Students at Sierra Vista Junior High School learned about what life was like on the frontier 170 years ago, during Friday’s Pioneer Day at the school.
As one student described it, Sierra Vista Junior High School went back to the past on Friday; it was all part of the school’s inaugural Pioneer Day.
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Students and teachers spent the morning on the track field, learning how to card and spin wool, care for horses, start a fire with kindling and churn butter. There was also a life-sized replica of a wagon.
Skye Ostrom, science teacher and Sierra Vista, organized the event with her family and several close friends, who have experience in pioneer history and reenactments.
Santa Clarita Mayor Laurene Weste also joined the event to give students a preview of what they could expect to see at the Cowboy Festival. She also shared hiking safety tips for Santa Clarita’s open spaces.
She wanted to encourage the children find fun ways to exercise and to “share with them some of the joys of simple things and not just get caught up in the mechanical things.”
Dennis Neice, a family friend of Ostrom’s, grew up in the hills of Kentucky and taught himself to read when he was 20 years old. Now he buys and sells antiques and builds wagons by hand.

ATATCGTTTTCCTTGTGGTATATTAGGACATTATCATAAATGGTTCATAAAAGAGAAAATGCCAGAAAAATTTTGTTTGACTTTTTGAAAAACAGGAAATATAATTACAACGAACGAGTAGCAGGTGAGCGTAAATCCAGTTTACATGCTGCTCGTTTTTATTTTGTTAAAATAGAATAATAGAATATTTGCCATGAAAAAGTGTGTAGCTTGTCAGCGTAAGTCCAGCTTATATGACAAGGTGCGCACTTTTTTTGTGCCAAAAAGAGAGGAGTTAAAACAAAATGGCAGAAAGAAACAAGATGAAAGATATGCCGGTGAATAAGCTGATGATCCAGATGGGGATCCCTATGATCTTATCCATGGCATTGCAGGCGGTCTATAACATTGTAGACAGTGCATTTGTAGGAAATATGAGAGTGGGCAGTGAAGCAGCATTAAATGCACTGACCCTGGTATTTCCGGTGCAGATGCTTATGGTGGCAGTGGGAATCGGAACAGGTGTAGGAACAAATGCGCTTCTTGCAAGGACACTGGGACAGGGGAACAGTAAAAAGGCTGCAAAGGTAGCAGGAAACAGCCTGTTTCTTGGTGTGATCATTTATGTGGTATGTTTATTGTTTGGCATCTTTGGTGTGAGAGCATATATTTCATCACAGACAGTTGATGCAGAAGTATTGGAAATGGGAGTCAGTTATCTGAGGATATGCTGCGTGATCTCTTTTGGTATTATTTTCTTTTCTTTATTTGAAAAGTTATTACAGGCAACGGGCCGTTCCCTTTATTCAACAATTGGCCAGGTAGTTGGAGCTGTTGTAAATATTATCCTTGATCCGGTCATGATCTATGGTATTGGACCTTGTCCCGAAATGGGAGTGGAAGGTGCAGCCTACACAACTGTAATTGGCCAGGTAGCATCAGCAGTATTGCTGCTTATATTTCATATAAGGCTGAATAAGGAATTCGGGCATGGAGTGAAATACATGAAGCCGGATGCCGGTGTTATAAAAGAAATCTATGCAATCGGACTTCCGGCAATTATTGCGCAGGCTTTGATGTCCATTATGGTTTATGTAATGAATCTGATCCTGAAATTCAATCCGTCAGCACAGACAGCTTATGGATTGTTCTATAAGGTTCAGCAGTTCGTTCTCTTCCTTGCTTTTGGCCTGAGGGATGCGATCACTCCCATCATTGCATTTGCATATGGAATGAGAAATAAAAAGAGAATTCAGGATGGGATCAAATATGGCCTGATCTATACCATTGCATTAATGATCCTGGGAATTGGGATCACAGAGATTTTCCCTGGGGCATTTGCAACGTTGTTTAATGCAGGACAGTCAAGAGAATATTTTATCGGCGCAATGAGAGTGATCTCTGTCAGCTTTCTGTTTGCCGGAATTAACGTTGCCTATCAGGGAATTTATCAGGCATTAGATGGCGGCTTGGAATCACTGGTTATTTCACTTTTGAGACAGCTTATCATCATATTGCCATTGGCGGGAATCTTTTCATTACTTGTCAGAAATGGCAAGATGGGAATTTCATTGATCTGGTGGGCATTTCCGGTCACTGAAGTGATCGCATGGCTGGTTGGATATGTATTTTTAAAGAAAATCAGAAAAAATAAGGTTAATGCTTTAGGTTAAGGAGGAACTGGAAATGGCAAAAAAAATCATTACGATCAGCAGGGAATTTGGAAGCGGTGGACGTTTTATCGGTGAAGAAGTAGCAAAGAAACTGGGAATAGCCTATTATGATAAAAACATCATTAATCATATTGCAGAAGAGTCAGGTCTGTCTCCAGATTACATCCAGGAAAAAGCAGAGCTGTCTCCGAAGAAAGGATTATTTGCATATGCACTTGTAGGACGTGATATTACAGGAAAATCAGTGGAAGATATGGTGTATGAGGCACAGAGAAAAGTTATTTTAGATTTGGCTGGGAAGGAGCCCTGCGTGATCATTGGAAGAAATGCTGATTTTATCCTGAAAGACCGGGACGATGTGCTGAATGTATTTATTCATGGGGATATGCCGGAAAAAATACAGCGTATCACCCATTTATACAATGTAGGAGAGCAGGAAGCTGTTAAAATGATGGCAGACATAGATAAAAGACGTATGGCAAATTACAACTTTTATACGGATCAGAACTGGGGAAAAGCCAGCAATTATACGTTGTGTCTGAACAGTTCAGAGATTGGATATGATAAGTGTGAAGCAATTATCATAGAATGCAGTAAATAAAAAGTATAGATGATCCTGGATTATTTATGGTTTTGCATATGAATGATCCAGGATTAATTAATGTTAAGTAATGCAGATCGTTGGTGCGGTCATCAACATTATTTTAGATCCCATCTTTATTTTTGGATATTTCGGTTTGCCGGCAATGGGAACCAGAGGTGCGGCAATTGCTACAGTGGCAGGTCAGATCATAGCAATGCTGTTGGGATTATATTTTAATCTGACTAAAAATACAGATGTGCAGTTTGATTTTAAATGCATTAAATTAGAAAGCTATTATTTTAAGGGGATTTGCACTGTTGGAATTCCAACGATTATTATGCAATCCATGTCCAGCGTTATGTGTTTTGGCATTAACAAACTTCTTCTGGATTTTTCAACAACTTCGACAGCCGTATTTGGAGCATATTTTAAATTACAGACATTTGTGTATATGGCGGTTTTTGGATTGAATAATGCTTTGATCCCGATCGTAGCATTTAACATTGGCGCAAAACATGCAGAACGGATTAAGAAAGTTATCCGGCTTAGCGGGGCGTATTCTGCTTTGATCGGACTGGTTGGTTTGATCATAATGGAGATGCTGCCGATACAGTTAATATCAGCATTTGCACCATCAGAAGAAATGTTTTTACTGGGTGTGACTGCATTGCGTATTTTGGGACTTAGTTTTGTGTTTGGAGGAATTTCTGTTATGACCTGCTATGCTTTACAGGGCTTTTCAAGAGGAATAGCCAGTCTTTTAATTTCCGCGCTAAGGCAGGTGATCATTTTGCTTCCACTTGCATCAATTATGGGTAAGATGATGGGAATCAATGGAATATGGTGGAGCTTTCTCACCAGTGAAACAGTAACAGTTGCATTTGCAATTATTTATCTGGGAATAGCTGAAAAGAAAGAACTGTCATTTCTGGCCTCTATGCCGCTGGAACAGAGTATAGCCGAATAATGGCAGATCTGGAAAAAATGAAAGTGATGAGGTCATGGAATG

He explained to the students the importance of wagons on the frontier and the lifestyle of pioneers on the trail.
Dr. Rachael Sachar is Ostrom’s sister and the local equine veterinarian who firefighters recently called on to help rescue a horse in Angeles National Forest.
She brought two miniature horses to the presentation and spoke to the students about the importance of horses on the frontier and how veterinary medicine has changed over the years, including the ways that vets diagnose animals.
The students were eager to learn and asked good questions, Weste said.
Some shared that they had a better understanding of the way things were 170 years ago.
“When you look at the wagon, you realize how little space is in there,” said 8th grader Emily DeJesus.
She didn’t realize how little the pioneers could bring with them and how much they had to leave behind, she said.
The event was inspired by Ostrom’s belief that it takes a village to raise a child, and she wanted to “bring my village to help teach my kids, …teaching things that no one else would take the time to teach them,” she said.
“The butter and the whipped cream taste better than I expected,” said 8th grader Kimmie Finley, after visiting Ostrom’s butter churning station.
And next year, Sierra Vista wants to make the event even bigger, with more community participation, Ostrom said.
For more pictures from Friday’s Pioneer Day, visit KHTS on Facebook.
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Source: Santa Clarita News